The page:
Immune system

The immune system covers all the defenses that the body uses to protect itself from environmental aggressions. These attacks can come from the outside environment, such as infections by pathogenic microorganisms, or from the inside environment, such as cancer cells. Like most biological systems, the main function of the immune system is to maintain homeostasis (i.e. ideal stability) within the body.

What is the name of the science that studies the immune system?

Immunology is the science that studies the structures, functions and mechanisms of action of the immune system.

What are the different structures of the immune system?

The immune system is not composed of organs in the proper sense of the word. However, the spleen, bone marrow, lymph nodes and tonsils harbor immune cells. In terms of its functional structure, the immune system consists of innate immune defenses and adaptive immune defenses. 

Innate immunity exists in plants and all animals and includes non-specific defense mechanisms. These are physical barriers (skin), chemical barriers (saliva or milk enzymes) or biological barriers (commensal flora), inflammatory mechanisms and cells capable of ingesting and destroying pathogens. 

On the other hand, adaptive immunity exists only in vertebrates. Specific to the pathogens encountered by the system, this immunity leads to the development of an immune memory allowing the induction of a very rapid and very strong response during a second contact with a given pathogen. This characteristic is the basis for the functioning of vaccines. Certain white blood cells, lymphocytes, confer this adaptive immunity. B lymphocytes produce antibodies. T lymphocytes help destroy pathogens and cancer cells. B and T lymphocytes are also the basis of immune memory. These memory cells are activated during vaccination.

What use is the immune system?

Like all systems, the immune system aims to guarantee a certain homeostasis (a stable environment) within the body. However, this homeostasis can be disturbed by external pathogens (viruses, bacteria, parasites) that seek to infect the body. It can also be harmed by the uncontrolled development of cancer cells. This is then an internal disturbance of the organism. 

The immune system possesses the unique property of discriminating what belongs to the body, which is called “the self”, from what is foreign to it, also called “the non-self”. This property allows it to recognize pathogens and cancer cells and to initiate a series of mechanisms to eliminate them. During a transplant, this mechanism of recognition of tissue foreign to the organism is at the root of the phenomenon of rejection.

Are there any diseases of the immune system?

The immune system may have malformations. These can be of genetic origin and can lead to more or less significant deficiencies in certain parts of the immune system. These deficiencies lead to a decrease in responses and therefore to a greater or lesser susceptibility to attacks by pathogens. This is known as “immunodepression”.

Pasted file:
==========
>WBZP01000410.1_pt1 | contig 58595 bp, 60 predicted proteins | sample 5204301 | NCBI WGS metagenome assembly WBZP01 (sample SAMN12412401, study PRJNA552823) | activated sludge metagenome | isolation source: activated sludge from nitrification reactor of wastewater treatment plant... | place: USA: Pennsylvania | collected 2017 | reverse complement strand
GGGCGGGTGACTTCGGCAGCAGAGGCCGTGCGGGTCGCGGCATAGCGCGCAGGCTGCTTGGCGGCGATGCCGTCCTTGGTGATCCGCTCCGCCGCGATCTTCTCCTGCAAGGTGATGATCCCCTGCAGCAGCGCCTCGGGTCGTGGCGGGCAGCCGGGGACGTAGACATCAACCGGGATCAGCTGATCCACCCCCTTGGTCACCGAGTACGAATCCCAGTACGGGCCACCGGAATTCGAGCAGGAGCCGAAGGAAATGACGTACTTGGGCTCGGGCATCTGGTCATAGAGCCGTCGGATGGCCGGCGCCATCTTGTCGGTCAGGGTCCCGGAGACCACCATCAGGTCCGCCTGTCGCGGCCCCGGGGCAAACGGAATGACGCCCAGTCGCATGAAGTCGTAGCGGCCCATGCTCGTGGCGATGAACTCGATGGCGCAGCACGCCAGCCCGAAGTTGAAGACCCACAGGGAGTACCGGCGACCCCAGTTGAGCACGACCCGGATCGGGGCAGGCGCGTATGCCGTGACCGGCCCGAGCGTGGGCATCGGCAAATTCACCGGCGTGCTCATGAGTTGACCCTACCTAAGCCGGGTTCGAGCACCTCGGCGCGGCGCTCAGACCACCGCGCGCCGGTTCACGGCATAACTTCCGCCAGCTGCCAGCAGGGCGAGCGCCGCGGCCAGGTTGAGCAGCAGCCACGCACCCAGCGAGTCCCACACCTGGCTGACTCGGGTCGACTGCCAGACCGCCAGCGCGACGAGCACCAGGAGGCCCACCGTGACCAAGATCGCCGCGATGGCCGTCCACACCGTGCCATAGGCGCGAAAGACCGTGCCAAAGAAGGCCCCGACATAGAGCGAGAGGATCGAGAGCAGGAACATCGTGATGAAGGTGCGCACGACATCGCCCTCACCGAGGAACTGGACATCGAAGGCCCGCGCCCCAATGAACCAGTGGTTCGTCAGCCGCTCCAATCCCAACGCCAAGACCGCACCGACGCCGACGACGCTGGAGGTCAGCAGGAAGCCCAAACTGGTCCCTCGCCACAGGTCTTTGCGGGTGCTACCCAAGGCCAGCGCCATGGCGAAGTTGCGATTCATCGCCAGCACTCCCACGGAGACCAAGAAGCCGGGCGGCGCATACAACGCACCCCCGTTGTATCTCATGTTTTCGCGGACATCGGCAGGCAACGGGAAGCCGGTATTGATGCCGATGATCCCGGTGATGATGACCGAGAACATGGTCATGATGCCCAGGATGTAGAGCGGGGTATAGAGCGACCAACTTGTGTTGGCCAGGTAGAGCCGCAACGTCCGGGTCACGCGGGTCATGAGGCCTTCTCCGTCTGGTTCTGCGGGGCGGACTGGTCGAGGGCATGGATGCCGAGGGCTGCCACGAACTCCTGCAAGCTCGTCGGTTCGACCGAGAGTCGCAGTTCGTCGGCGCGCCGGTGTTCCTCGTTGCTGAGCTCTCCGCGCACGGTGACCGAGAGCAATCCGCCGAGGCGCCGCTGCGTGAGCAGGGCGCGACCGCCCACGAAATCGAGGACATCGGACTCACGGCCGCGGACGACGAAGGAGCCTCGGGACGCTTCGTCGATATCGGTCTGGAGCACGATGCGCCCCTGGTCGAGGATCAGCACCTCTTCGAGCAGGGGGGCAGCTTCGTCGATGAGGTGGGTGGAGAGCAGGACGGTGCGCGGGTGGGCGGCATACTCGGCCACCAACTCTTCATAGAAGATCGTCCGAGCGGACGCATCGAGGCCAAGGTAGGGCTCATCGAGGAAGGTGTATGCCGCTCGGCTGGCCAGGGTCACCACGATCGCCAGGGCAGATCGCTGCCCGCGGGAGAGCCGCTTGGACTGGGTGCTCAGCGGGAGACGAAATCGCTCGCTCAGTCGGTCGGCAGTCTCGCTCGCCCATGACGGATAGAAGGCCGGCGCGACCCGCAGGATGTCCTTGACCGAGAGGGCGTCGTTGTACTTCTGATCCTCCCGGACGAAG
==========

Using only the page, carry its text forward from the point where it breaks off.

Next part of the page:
Other types of immune system disease lead to an increase in its activation. The immune system then begins to react against the body’s cells (autoimmune diseases), or against harmless compounds such as certain allergens (allergies).

It is currently believed that certain deformities of the immune system can also be acquired during the body’s development. The immune system differentiates itself during embryo development and continues to mature in young children. Some hypotheses hold that the environment (in the broad sense) around pregnant women and infants can change the programming of the developing immune system. These changes in programming obviously influence the homeostasis of the system and could be the basis for the rise of autoimmune diseases and allergies in the twentieth century.

Can the immune system be helped in its protective role?

One of the most common ways to help the immune system in the elimination of different pathogens (viruses, bacteria, parasites) is through vaccination. During vaccination, a harmless part of a pathogen (antigen) is injected into an organism in order to induce a first response and especially a memory against this antigen. When the vaccinated organism comes into contact with the pathogen, it will develop a new immune response, this time stronger and faster, which in turn will allow it to eliminate the pathogen before it causes damage to the organism.

Another way to help the immune system is to inject some of its components. This is known as immunotherapy. After a snake bite or during an infection with toxin-producing bacteria (diphtheria, botulism), the doctor can, for example, inject antibodies that will directly neutralize venoms and toxins.

Having a healthy daily lifestyle is another, more individual way to help the immune system.

Sciensano studies the functioning of the immune system to better understand the protective mechanisms against infectious diseases. As such, we take particular interest in the mechanisms that induce effective vaccinations against infectious diseases. Our research specifically targets lung diseases, such as whooping cough, tuberculosis and allergies.

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